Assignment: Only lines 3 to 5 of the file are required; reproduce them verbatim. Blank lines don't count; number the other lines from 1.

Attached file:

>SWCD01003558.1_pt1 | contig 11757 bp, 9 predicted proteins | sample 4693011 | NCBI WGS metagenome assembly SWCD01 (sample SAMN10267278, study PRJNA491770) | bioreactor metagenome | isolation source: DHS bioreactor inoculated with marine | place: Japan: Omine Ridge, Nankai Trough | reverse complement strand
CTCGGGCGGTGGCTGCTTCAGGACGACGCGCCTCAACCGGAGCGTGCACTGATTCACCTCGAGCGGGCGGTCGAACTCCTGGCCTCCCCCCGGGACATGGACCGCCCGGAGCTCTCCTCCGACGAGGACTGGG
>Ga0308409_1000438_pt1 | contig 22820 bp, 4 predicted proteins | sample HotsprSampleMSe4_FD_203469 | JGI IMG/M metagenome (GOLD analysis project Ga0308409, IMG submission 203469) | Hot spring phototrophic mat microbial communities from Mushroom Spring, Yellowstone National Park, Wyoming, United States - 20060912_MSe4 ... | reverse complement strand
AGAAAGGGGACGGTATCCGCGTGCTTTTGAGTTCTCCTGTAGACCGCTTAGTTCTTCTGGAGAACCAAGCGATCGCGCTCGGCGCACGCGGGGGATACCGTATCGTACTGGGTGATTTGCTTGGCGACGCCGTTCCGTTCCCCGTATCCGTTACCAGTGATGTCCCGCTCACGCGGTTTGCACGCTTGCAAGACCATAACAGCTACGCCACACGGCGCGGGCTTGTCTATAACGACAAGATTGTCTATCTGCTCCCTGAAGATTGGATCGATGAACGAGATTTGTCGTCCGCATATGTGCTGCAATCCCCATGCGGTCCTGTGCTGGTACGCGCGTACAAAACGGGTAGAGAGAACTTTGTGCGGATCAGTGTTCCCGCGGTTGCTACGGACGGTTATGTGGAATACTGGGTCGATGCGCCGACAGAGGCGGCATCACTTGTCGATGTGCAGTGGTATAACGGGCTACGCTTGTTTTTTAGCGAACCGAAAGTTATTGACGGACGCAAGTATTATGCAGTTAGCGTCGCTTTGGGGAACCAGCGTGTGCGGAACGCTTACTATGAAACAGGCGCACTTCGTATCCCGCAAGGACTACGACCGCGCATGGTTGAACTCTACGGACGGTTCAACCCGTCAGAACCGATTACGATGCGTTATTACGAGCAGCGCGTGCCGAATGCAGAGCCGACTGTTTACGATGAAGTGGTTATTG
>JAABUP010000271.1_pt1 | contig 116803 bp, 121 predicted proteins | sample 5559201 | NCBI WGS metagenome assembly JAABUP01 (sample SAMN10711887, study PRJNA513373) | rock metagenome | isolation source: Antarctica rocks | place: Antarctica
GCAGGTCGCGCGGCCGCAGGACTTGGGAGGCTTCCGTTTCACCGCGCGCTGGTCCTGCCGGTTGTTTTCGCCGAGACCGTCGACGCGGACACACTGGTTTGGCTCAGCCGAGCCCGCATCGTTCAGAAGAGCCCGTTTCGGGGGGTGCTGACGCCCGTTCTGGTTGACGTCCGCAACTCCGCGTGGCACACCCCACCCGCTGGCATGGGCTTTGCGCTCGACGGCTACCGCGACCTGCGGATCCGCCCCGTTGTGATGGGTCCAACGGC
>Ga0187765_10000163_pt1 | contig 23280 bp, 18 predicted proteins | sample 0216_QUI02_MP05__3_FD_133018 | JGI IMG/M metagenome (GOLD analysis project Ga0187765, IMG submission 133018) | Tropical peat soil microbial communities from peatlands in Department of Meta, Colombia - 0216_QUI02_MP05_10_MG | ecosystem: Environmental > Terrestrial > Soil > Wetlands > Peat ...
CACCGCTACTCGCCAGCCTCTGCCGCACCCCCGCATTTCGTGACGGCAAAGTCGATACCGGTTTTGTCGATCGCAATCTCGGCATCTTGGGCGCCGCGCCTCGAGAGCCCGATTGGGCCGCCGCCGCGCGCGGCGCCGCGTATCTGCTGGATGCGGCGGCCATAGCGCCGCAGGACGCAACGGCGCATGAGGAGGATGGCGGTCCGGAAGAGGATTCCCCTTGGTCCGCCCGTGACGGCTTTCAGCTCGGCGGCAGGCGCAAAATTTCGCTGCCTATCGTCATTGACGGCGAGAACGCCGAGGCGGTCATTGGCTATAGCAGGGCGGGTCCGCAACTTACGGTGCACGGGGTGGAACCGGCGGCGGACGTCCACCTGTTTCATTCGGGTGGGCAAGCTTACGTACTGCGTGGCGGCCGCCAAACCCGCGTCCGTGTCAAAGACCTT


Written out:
>Ga0308409_1000438_pt1 | contig 22820 bp, 4 predicted proteins | sample HotsprSampleMSe4_FD_203469 | JGI IMG/M metagenome (GOLD analysis project Ga0308409, IMG submission 203469) | Hot spring phototrophic mat microbial communities from Mushroom Spring, Yellowstone National Park, Wyoming, United States - 20060912_MSe4 ... | reverse complement strand
AGAAAGGGGACGGTATCCGCGTGCTTTTGAGTTCTCCTGTAGACCGCTTAGTTCTTCTGGAGAACCAAGCGATCGCGCTCGGCGCACGCGGGGGATACCGTATCGTACTGGGTGATTTGCTTGGCGACGCCGTTCCGTTCCCCGTATCCGTTACCAGTGATGTCCCGCTCACGCGGTTTGCACGCTTGCAAGACCATAACAGCTACGCCACACGGCGCGGGCTTGTCTATAACGACAAGATTGTCTATCTGCTCCCTGAAGATTGGATCGATGAACGAGATTTGTCGTCCGCATATGTGCTGCAATCCCCATGCGGTCCTGTGCTGGTACGCGCGTACAAAACGGGTAGAGAGAACTTTGTGCGGATCAGTGTTCCCGCGGTTGCTACGGACGGTTATGTGGAATACTGGGTCGATGCGCCGACAGAGGCGGCATCACTTGTCGATGTGCAGTGGTATAACGGGCTACGCTTGTTTTTTAGCGAACCGAAAGTTATTGACGGACGCAAGTATTATGCAGTTAGCGTCGCTTTGGGGAACCAGCGTGTGCGGAACGCTTACTATGAAACAGGCGCACTTCGTATCCCGCAAGGACTACGACCGCGCATGGTTGAACTCTACGGACGGTTCAACCCGTCAGAACCGATTACGATGCGTTATTACGAGCAGCGCGTGCCGAATGCAGAGCCGACTGTTTACGATGAAGTGGTTATTG
>JAABUP010000271.1_pt1 | contig 116803 bp, 121 predicted proteins | sample 5559201 | NCBI WGS metagenome assembly JAABUP01 (sample SAMN10711887, study PRJNA513373) | rock metagenome | isolation source: Antarctica rocks | place: Antarctica